The northern Alabama city of Huntsville is situated in Madison County, close to the border with Tennessee, and it nestles in the Cumberland Plateau of the Appalachian Mountains. The city is partially surrounded by hills, three of which run lie to the east of the city centre and on one of these peaks, known as “Huntsville Mountain,” sits a small residential development that has The Ledges as its sporting focal point.
Opened in 2000, the course was designed by Dr Michael Hurdzan and Dana Fry when they were in partnership together and it occupies a rather spectacular site overlooking the city. The front nine holes are set out on the northern portion of the property, where a number of stone walls and rock formations have been cleverly incorporated into the design.Quite a few of the holes have been routed along ridge lines, especially the finishing four holes, where each of the fairways drop off to the left. The best of this closing quartet is undoubtedly the 403-yard 16th, where the fairway leads to a raised green that’s fronted by a menacing creek and an intimidating 12-foot deep, sod-lined bunker.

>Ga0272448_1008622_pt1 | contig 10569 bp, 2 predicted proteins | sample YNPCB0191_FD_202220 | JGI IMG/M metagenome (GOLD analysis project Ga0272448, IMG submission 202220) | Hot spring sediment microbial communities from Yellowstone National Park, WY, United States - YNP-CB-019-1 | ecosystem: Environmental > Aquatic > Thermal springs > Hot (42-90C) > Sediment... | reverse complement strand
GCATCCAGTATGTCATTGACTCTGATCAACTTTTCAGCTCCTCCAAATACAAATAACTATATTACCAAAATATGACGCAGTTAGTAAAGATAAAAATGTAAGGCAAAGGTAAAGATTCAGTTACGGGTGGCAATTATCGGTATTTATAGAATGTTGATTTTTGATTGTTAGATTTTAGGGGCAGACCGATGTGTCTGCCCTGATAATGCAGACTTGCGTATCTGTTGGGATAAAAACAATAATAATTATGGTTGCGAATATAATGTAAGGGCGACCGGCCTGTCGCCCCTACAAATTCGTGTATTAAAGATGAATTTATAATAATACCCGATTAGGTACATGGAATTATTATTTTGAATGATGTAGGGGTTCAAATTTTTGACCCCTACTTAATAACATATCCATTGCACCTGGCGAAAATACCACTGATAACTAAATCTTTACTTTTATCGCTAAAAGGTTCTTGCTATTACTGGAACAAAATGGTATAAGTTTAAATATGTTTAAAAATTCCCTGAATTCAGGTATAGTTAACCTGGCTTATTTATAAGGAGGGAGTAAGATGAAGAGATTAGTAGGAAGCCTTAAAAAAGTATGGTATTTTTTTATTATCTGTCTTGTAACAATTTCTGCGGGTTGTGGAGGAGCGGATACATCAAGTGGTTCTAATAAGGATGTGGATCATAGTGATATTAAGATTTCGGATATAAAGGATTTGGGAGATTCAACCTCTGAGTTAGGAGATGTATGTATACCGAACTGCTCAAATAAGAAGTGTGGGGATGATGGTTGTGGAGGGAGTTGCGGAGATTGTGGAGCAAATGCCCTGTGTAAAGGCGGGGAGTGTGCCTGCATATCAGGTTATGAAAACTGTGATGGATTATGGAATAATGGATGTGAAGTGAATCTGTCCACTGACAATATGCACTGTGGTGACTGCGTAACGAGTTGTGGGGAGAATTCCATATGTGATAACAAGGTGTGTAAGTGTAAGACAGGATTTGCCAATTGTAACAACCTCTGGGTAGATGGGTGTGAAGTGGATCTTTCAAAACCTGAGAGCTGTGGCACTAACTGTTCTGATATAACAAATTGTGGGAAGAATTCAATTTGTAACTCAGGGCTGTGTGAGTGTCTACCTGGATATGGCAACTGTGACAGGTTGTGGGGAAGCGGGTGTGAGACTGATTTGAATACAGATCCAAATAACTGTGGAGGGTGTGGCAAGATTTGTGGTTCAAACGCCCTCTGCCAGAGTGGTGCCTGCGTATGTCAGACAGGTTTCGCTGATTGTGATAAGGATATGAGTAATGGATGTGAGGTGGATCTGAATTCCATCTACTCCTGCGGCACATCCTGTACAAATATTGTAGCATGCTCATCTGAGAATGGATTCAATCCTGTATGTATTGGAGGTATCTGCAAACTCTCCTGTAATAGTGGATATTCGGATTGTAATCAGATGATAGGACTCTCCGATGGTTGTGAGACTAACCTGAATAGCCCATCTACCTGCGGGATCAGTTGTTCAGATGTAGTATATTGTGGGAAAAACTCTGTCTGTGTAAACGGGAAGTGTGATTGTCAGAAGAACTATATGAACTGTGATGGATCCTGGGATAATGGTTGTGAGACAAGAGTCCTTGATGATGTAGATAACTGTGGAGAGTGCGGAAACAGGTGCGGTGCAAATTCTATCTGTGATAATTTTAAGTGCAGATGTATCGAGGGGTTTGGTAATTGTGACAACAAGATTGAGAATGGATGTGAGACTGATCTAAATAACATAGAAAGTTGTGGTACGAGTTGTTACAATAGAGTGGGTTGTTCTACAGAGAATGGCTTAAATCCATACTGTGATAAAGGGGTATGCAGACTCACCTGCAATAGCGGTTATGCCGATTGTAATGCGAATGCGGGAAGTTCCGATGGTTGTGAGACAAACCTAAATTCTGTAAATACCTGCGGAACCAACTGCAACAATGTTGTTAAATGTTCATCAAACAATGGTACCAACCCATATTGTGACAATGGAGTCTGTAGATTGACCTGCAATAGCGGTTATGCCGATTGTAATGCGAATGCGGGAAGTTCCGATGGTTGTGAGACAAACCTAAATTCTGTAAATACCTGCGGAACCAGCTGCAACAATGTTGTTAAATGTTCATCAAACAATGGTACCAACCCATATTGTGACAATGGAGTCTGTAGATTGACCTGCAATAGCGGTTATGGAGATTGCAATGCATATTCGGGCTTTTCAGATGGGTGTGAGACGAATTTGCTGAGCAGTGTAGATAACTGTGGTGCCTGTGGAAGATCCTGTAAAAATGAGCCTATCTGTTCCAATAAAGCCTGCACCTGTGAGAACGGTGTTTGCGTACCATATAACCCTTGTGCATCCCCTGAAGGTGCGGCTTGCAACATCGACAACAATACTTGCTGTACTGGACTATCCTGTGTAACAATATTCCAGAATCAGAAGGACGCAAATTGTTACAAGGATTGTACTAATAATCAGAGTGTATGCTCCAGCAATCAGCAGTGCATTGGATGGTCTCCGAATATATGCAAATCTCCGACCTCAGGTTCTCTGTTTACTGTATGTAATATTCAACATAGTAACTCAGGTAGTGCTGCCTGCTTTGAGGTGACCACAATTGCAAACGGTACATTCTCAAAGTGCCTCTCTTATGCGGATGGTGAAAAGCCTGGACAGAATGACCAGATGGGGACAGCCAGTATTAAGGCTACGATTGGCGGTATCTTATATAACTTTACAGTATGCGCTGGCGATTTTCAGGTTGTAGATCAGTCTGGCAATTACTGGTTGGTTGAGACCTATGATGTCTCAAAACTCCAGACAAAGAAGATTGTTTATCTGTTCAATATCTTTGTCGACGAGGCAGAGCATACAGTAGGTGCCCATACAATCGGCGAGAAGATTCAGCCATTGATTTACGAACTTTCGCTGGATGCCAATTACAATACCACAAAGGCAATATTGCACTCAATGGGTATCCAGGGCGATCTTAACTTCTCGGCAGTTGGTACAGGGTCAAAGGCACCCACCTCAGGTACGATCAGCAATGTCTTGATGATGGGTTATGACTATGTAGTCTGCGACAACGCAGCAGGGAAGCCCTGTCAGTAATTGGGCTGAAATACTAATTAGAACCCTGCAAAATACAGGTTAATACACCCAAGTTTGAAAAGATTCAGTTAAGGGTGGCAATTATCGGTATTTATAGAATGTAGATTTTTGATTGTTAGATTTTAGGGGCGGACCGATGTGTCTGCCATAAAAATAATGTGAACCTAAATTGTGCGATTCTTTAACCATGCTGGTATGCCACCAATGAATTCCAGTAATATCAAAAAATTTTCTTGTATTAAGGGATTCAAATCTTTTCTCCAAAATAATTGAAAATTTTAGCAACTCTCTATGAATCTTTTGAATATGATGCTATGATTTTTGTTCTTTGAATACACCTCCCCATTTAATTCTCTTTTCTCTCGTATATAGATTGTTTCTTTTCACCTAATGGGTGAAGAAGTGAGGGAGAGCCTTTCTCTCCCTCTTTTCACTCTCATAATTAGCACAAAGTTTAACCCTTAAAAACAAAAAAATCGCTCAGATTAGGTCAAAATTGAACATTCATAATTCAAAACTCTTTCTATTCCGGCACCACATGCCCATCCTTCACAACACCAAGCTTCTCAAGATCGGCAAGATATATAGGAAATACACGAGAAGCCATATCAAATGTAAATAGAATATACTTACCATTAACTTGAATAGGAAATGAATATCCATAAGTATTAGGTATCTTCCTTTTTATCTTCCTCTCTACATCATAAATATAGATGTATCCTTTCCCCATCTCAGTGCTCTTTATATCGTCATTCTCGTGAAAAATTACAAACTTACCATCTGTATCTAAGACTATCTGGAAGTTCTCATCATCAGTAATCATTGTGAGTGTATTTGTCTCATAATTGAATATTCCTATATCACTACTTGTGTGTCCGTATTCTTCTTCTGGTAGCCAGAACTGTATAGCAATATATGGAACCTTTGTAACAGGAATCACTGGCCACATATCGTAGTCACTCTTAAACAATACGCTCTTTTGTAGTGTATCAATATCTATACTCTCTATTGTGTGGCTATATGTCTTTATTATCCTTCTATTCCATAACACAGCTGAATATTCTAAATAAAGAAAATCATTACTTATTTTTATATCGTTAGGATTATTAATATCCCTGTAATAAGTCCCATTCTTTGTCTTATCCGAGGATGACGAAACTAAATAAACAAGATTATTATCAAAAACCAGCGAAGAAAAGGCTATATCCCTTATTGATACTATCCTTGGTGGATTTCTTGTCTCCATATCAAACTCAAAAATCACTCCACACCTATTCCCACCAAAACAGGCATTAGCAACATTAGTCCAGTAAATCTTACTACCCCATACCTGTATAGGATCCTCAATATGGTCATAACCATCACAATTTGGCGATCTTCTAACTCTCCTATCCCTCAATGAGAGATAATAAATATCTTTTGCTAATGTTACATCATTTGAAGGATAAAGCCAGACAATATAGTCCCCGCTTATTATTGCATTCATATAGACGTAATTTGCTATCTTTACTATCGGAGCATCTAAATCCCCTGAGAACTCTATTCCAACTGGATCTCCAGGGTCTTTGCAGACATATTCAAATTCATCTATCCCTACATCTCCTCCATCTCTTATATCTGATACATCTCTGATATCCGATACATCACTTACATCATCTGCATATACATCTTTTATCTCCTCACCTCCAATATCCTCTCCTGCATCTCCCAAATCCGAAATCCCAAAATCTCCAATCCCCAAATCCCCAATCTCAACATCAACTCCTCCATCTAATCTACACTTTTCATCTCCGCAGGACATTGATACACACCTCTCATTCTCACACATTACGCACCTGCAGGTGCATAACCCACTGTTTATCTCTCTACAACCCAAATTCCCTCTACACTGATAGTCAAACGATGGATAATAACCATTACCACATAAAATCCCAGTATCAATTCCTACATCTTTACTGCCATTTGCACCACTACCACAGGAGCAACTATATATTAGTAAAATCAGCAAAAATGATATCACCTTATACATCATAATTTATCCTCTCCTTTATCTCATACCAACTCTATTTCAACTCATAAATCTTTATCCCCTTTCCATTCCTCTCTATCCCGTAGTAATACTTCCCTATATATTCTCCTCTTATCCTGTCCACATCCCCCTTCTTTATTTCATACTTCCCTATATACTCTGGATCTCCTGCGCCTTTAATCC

The Ledges in Huntsville, Alabama is well worth playing. It is located at the highest point in Huntsville, over 1500 feet above sea level and is a challenging shot maker’s course. My favorite hole is Hawks Haven, the downhill 178 yard par 3 11th. It is a well-protected redan green with bunkers right and left and anything left of that will literally go off the ledge. This hole was made for me, as it favors a right to left ball flight. I do not hit the ball very high, so it is typically difficult for me to be pin seeking unless the pin is back. It was, I felt good about this one, and aimed at the right edge of the right bunker and let my six iron rip. As soon as I hit it I said, “That should be pretty good.” Sure enough, it started drawing in towards the green, landed on the front third and bounced towards the pin. I started rooting the ball on and coaxing it towards the hole and it was listening quite nicely. The ball rolled and rolled and just when I thought it may go in, it wobbled and came to rest about 18 inches left on the cup. My playing partner said, ‘Wow, I thought that was going to go in for a minute. What a beautiful shot.” I said, “Thanks, but I pulled it.”